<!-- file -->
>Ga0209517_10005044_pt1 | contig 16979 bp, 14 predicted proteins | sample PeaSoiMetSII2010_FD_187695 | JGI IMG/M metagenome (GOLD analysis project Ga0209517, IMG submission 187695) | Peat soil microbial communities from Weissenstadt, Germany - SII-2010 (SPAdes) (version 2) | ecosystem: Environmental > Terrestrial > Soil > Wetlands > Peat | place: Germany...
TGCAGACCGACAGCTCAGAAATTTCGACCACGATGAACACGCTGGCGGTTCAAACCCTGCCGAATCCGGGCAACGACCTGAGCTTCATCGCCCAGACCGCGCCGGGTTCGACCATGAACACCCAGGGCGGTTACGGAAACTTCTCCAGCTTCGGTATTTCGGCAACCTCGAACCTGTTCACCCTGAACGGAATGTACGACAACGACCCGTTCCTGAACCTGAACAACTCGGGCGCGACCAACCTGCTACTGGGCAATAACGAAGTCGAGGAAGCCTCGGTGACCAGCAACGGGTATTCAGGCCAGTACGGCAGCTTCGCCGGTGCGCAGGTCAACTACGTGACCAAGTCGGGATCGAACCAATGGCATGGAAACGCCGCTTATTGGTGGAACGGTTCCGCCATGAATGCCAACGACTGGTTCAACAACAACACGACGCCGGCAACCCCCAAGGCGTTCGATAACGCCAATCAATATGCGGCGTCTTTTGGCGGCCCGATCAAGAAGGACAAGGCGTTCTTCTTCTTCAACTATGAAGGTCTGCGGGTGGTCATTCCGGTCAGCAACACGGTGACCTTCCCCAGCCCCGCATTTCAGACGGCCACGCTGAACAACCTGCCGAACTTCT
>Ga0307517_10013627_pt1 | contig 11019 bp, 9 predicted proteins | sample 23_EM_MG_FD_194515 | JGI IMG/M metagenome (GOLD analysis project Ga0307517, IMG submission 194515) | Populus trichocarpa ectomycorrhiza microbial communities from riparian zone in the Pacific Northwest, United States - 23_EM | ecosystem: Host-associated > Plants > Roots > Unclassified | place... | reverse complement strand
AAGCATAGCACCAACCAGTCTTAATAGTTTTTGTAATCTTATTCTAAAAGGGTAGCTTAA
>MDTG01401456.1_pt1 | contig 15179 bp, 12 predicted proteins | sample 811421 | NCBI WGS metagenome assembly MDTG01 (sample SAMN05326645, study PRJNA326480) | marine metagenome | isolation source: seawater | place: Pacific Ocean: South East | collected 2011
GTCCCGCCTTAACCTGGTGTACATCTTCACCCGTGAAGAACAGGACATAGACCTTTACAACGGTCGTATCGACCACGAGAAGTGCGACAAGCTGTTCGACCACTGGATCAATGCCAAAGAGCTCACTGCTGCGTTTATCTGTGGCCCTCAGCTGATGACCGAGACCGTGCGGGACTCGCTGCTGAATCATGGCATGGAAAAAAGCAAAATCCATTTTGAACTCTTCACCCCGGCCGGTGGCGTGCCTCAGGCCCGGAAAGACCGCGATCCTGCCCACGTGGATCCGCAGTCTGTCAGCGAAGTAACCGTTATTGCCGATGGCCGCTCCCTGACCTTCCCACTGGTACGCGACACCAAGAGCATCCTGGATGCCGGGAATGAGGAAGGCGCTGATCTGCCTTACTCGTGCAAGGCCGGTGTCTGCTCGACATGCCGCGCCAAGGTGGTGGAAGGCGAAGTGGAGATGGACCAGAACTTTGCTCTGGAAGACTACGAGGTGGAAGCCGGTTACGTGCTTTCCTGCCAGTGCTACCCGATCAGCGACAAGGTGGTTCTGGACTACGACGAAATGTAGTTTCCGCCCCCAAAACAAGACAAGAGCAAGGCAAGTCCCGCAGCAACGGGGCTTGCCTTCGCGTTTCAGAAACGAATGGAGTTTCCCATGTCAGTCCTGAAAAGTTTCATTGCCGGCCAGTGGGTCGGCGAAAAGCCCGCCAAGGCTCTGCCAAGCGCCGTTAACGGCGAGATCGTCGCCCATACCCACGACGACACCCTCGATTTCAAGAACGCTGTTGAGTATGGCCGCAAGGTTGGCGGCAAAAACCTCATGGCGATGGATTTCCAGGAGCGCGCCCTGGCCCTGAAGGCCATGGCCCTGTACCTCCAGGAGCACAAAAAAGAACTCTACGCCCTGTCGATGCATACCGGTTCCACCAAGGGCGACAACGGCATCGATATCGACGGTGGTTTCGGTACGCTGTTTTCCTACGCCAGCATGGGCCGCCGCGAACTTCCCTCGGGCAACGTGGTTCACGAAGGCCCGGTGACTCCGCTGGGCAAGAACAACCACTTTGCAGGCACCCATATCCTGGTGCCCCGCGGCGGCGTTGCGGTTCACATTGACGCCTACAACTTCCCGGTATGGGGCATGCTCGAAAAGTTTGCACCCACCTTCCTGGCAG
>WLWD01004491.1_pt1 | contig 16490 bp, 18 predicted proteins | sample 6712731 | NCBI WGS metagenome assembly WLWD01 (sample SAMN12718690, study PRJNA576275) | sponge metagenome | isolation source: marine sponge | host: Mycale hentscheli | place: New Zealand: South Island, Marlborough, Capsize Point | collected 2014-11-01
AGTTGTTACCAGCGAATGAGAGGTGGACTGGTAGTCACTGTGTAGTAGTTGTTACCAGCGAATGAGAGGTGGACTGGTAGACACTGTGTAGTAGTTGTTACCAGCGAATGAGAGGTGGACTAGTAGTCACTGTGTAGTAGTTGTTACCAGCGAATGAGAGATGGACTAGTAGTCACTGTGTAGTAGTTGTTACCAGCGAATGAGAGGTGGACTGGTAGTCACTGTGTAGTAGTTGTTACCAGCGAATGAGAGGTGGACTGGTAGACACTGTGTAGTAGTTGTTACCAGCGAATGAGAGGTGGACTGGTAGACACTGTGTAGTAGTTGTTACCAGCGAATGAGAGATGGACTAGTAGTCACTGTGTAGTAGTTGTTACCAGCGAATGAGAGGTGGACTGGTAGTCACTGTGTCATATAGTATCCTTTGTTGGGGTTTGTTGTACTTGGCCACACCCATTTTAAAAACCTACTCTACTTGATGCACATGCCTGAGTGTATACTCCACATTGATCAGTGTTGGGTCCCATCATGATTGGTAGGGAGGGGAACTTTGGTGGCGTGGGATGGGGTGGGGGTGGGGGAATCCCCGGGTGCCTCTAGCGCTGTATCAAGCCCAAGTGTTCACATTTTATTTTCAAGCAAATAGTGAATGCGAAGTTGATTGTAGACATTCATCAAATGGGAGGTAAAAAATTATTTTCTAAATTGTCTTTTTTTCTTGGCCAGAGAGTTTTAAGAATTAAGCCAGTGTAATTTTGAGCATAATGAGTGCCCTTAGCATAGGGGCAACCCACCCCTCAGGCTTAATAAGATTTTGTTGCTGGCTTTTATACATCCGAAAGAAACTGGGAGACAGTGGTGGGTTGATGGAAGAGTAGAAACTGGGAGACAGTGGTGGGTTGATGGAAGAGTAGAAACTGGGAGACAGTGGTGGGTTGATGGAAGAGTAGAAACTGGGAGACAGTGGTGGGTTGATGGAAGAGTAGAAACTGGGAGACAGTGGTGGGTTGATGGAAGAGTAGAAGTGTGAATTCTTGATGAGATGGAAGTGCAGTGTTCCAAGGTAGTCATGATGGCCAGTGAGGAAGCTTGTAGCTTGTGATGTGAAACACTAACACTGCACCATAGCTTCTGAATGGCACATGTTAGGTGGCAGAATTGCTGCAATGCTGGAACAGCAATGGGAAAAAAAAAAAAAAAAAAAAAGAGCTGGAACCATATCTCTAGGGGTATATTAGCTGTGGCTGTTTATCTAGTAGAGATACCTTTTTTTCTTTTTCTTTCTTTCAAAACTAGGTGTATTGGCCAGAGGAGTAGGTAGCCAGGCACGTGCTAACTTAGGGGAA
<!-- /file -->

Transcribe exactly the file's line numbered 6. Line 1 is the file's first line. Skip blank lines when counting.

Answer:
GTCCCGCCTTAACCTGGTGTACATCTTCACCCGTGAAGAACAGGACATAGACCTTTACAACGGTCGTATCGACCACGAGAAGTGCGACAAGCTGTTCGACCACTGGATCAATGCCAAAGAGCTCACTGCTGCGTTTATCTGTGGCCCTCAGCTGATGACCGAGACCGTGCGGGACTCGCTGCTGAATCATGGCATGGAAAAAAGCAAAATCCATTTTGAACTCTTCACCCCGGCCGGTGGCGTGCCTCAGGCCCGGAAAGACCGCGATCCTGCCCACGTGGATCCGCAGTCTGTCAGCGAAGTAACCGTTATTGCCGATGGCCGCTCCCTGACCTTCCCACTGGTACGCGACACCAAGAGCATCCTGGATGCCGGGAATGAGGAAGGCGCTGATCTGCCTTACTCGTGCAAGGCCGGTGTCTGCTCGACATGCCGCGCCAAGGTGGTGGAAGGCGAAGTGGAGATGGACCAGAACTTTGCTCTGGAAGACTACGAGGTGGAAGCCGGTTACGTGCTTTCCTGCCAGTGCTACCCGATCAGCGACAAGGTGGTTCTGGACTACGACGAAATGTAGTTTCCGCCCCCAAAACAAGACAAGAGCAAGGCAAGTCCCGCAGCAACGGGGCTTGCCTTCGCGTTTCAGAAACGAATGGAGTTTCCCATGTCAGTCCTGAAAAGTTTCATTGCCGGCCAGTGGGTCGGCGAAAAGCCCGCCAAGGCTCTGCCAAGCGCCGTTAACGGCGAGATCGTCGCCCATACCCACGACGACACCCTCGATTTCAAGAACGCTGTTGAGTATGGCCGCAAGGTTGGCGGCAAAAACCTCATGGCGATGGATTTCCAGGAGCGCGCCCTGGCCCTGAAGGCCATGGCCCTGTACCTCCAGGAGCACAAAAAAGAACTCTACGCCCTGTCGATGCATACCGGTTCCACCAAGGGCGACAACGGCATCGATATCGACGGTGGTTTCGGTACGCTGTTTTCCTACGCCAGCATGGGCCGCCGCGAACTTCCCTCGGGCAACGTGGTTCACGAAGGCCCGGTGACTCCGCTGGGCAAGAACAACCACTTTGCAGGCACCCATATCCTGGTGCCCCGCGGCGGCGTTGCGGTTCACATTGACGCCTACAACTTCCCGGTATGGGGCATGCTCGAAAAGTTTGCACCCACCTTCCTGGCAG